Larch Mountain Fail

Question: When do paved, interpretive trails and gorgeous waterfalls NOT mix?

Answer: Anytime the weather turns below freezing for extended periods of time. All that glorious waterfall spray? Yup, turns the path into a skating rink.

Columbia River Gorge National Scenic Area, Oregon
~8 miles, ~2800 feet elevation gain

I had just crossed the Multnomah Falls bridge viewpoint when I was abruptly halted by a layer of solid ice, about an half inch thick. A nice gentleman just in front of me was carefully shuffling his way up the path, tossing a layer of gravel across the ice as he went. Rather than skidding out over the next 100 feet of trail, Rocky and I waited patiently behind him for the task to be complete.

My goal today was Larch Mountain, a long, forested , straight-shot hike to the top of gorge from Multnomah Falls. Being midweek and 32 degrees at the trailhead, it made sense that I was alone- still, it's very, very odd to be heading up the Multnomah Falls trail without a soul in sight.

I love the gorge in winter. There is a remarkably stark yet vibrant quality to the area- looming cliffs shrouded in fog, silhouetted trees in the forest, the details whittled down to green mosses, ferns, rock and water, all the chaos of summer foliage gone. I rarely visit the gorge in summer: too many tourists. But in winter? This is when, for me, the gorge comes to life. 

That said, trail maintenance is zero in the winter. Mud is expected, as are slick conditions and downed trees. Given the recently dry (but oh so cold) spell holding on to the greater Portland area, the trail was remarkably ice free in areas where I expected slick conditions, and an icy wonderland in sections I would not have expected. The tiny, frozen details were enchanting.

About four miles in, growling and annoyed, I stopped to take stock of myself. I was a little over halfway to Larch when I knew I had a problem. Although I had been hiking uphill for roughly two hours and should have been in full throttle, hiking swing, my core temperature was dropping rapidly. It felt like I was fighting every muscle in my body to continue up the trail; I was feeling ill and stiff, sweat-drenched and lethargic, and I was beyond shivering even. Not a good sign.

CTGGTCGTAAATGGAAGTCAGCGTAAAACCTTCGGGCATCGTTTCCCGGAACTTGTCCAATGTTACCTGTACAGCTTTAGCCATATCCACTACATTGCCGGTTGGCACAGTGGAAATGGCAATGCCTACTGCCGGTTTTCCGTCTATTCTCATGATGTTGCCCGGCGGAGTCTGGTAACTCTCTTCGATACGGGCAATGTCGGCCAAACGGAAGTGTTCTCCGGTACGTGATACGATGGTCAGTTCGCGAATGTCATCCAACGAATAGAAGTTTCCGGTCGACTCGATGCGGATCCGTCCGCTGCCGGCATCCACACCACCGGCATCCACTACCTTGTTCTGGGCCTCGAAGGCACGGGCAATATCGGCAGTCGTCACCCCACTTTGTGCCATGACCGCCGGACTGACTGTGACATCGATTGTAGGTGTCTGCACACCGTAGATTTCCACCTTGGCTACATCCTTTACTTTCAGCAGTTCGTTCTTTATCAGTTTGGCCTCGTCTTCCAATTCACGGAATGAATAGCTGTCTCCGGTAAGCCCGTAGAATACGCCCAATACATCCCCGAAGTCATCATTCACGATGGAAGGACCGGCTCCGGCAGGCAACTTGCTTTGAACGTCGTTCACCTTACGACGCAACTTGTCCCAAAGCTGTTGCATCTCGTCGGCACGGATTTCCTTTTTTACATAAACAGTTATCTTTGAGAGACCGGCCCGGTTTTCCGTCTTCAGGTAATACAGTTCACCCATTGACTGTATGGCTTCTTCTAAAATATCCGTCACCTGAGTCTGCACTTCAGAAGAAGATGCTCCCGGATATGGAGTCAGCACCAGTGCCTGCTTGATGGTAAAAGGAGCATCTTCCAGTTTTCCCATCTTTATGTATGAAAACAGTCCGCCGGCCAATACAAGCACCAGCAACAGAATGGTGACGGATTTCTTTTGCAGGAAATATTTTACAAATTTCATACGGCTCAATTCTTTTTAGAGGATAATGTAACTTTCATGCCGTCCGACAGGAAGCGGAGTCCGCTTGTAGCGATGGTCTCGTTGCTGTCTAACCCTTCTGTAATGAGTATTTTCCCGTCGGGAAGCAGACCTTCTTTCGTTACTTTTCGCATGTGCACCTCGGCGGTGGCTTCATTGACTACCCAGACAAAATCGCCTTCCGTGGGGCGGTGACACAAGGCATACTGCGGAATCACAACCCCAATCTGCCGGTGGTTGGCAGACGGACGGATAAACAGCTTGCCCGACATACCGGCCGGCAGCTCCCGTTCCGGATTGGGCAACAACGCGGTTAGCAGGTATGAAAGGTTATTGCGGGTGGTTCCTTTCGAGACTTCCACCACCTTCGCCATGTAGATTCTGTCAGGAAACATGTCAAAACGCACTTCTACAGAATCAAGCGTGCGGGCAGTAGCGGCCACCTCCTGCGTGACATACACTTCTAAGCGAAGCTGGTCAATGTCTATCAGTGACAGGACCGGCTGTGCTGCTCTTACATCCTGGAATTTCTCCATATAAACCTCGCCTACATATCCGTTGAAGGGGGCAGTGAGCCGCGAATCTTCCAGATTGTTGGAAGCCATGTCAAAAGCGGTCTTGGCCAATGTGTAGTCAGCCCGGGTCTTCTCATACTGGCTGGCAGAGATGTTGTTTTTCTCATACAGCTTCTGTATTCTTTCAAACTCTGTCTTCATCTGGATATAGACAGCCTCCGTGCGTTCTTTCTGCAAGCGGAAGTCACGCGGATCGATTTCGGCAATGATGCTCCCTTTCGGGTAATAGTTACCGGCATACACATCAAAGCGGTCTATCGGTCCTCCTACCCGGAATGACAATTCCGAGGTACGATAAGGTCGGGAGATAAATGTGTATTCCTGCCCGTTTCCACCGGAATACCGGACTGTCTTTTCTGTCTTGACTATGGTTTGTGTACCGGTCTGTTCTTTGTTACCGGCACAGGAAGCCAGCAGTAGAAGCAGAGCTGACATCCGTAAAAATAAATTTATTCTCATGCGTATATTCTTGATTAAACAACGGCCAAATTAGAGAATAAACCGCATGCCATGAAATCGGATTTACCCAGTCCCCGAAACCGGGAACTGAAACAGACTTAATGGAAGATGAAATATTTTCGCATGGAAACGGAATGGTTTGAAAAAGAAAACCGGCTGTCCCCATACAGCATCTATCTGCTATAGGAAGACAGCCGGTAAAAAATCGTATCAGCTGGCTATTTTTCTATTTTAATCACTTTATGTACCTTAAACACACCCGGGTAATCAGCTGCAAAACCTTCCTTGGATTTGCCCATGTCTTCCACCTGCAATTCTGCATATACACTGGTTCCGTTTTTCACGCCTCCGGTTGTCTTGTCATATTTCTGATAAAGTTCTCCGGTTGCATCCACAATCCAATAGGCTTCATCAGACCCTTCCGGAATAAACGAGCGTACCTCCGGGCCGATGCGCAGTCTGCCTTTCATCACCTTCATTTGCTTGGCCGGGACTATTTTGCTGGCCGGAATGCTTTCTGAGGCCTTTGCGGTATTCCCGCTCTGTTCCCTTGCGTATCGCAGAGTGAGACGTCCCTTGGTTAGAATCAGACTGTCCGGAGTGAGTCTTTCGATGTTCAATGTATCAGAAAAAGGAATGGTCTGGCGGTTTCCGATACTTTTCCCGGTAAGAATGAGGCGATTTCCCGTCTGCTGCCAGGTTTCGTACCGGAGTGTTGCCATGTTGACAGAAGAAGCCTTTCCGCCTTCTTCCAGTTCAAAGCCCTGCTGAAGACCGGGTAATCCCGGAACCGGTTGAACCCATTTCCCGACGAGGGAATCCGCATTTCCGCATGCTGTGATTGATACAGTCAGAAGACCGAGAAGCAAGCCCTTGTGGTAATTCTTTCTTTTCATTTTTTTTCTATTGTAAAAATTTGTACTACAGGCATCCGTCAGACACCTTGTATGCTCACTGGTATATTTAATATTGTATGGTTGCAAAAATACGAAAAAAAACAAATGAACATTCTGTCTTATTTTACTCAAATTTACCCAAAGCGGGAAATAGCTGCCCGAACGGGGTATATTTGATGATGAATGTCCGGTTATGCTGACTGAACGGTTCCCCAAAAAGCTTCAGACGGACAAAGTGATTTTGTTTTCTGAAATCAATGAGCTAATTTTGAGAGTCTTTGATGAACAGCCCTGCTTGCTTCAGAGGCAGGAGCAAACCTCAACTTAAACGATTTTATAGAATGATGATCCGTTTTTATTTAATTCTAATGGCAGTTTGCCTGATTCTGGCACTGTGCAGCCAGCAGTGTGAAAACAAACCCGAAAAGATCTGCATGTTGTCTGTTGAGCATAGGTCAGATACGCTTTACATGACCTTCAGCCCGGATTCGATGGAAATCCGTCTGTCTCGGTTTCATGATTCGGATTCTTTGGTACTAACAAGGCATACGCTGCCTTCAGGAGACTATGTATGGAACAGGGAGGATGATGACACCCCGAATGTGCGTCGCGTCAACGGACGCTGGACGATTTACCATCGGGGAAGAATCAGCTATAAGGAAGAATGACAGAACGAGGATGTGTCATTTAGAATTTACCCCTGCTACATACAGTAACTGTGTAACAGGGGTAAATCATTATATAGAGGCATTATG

I drank some warm tea, re-layered clothing, and finally gave up on eating as I just couldn't stomach it. In the end, I made the decision to turn around. Over the last couple of months, I have had a brilliant professor who has repeatedly encouraged us to notice what is in our bodies and to ask clients to do the same. Noticing the details of how you feel, where you are in space- mentally, emotionally, physically- are a vital component to delivering care. Today, in below freezing temperatures, four miles from the trailhead with three more to go, it was better to be safe and listen to what my body was telling me. 

I took my time going downhill. I stopped frequently, drank warm tea, evaluated Rocky's feet, and took in the details of the forest. Now that I wasn't racing daylight, I stopped to soak in the minutia that calls attention to itself when we stop rushing and just take the time to be. Although the day wasn't what I planned it to be, it was, nevertheless, not a loss. 

I love winter.